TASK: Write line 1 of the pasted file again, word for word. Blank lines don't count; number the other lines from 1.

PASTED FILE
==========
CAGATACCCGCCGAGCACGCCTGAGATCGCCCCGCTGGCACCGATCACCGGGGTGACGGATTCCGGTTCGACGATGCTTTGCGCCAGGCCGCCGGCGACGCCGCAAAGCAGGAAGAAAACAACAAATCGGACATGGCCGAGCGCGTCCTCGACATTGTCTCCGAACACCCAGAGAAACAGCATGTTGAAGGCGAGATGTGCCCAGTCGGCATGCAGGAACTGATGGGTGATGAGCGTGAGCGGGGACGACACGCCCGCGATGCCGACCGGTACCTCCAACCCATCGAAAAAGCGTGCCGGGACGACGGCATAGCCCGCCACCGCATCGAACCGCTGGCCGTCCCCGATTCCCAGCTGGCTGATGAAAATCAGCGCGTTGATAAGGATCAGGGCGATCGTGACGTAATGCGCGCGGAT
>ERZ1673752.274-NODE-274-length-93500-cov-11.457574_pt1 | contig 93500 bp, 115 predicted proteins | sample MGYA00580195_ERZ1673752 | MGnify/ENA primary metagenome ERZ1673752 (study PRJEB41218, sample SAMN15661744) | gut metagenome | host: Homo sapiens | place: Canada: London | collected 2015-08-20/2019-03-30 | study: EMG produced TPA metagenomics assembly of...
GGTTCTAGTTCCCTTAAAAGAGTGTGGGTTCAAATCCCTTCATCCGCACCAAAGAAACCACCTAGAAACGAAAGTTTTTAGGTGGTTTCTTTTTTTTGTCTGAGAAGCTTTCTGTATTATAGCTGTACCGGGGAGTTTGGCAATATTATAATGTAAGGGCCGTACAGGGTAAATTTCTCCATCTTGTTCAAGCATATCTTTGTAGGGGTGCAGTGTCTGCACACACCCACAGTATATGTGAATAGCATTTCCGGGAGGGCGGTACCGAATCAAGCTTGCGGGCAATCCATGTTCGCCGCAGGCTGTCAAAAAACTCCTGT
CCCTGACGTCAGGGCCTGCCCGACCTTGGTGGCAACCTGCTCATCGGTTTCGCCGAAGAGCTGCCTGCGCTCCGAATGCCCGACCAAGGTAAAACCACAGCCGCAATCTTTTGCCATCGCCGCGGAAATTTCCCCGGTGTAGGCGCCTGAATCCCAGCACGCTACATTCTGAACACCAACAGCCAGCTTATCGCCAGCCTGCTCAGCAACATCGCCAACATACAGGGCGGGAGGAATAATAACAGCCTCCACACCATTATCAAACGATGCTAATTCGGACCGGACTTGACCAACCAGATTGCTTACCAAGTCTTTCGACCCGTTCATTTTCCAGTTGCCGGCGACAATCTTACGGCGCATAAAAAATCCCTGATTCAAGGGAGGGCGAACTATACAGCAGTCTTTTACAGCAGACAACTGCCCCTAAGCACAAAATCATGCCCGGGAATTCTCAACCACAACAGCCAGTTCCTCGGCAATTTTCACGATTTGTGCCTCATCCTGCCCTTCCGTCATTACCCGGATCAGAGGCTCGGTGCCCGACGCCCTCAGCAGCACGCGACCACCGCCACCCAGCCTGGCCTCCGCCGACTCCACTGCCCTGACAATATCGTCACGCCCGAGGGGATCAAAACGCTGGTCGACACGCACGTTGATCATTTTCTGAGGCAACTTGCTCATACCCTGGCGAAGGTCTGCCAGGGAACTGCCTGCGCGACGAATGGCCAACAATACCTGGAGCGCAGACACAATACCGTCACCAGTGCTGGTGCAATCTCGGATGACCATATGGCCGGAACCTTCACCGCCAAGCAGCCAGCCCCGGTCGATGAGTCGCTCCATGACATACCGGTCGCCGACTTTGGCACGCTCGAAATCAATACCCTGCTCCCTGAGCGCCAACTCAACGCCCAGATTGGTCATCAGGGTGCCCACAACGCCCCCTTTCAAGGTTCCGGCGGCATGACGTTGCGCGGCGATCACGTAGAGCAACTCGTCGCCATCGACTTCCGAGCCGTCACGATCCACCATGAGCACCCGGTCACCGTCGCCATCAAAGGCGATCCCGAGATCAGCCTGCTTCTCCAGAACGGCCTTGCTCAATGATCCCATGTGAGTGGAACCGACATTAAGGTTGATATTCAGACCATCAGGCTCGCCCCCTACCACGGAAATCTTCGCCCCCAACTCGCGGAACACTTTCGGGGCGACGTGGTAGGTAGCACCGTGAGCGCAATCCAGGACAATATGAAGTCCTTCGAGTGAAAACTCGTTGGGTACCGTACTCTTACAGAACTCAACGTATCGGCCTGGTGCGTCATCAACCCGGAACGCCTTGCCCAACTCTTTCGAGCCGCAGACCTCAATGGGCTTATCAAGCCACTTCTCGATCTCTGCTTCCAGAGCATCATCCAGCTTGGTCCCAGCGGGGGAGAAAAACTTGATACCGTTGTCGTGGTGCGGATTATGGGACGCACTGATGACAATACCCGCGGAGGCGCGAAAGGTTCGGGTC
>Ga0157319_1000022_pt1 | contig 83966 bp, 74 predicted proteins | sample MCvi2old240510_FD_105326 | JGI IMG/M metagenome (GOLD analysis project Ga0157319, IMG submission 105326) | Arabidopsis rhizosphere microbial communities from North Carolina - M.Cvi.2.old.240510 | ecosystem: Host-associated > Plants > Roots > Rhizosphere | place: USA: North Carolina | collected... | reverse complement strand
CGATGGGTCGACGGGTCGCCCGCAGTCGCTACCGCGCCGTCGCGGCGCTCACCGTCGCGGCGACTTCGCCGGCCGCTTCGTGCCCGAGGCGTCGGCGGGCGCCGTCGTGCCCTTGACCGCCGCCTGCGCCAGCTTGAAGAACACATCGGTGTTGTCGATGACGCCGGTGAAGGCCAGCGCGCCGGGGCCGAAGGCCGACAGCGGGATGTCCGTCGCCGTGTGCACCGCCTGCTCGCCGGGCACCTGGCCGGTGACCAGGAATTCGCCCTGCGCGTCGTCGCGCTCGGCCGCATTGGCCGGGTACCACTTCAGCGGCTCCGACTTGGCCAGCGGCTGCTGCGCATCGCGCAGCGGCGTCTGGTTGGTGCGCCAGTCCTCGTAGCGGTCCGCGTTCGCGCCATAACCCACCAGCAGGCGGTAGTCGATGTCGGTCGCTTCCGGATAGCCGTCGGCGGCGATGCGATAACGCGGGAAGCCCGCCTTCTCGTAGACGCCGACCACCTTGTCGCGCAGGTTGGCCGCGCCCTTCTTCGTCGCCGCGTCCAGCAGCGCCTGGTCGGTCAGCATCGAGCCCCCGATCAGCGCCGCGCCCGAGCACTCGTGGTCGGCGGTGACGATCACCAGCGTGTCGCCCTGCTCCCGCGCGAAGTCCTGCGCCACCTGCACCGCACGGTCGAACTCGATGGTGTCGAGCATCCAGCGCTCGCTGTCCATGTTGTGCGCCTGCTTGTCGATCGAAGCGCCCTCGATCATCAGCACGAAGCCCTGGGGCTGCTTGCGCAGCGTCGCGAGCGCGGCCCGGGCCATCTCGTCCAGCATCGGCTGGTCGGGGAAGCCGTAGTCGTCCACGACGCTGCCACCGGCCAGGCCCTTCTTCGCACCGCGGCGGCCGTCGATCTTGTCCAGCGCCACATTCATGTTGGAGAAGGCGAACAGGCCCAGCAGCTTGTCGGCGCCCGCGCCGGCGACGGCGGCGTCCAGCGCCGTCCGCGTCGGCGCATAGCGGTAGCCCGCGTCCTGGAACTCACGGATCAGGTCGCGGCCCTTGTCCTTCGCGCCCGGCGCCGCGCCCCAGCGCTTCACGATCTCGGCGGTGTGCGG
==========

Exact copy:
CAGATACCCGCCGAGCACGCCTGAGATCGCCCCGCTGGCACCGATCACCGGGGTGACGGATTCCGGTTCGACGATGCTTTGCGCCAGGCCGCCGGCGACGCCGCAAAGCAGGAAGAAAACAACAAATCGGACATGGCCGAGCGCGTCCTCGACATTGTCTCCGAACACCCAGAGAAACAGCATGTTGAAGGCGAGATGTGCCCAGTCGGCATGCAGGAACTGATGGGTGATGAGCGTGAGCGGGGACGACACGCCCGCGATGCCGACCGGTACCTCCAACCCATCGAAAAAGCGTGCCGGGACGACGGCATAGCCCGCCACCGCATCGAACCGCTGGCCGTCCCCGATTCCCAGCTGGCTGATGAAAATCAGCGCGTTGATAAGGATCAGGGCGATCGTGACGTAATGCGCGCGGAT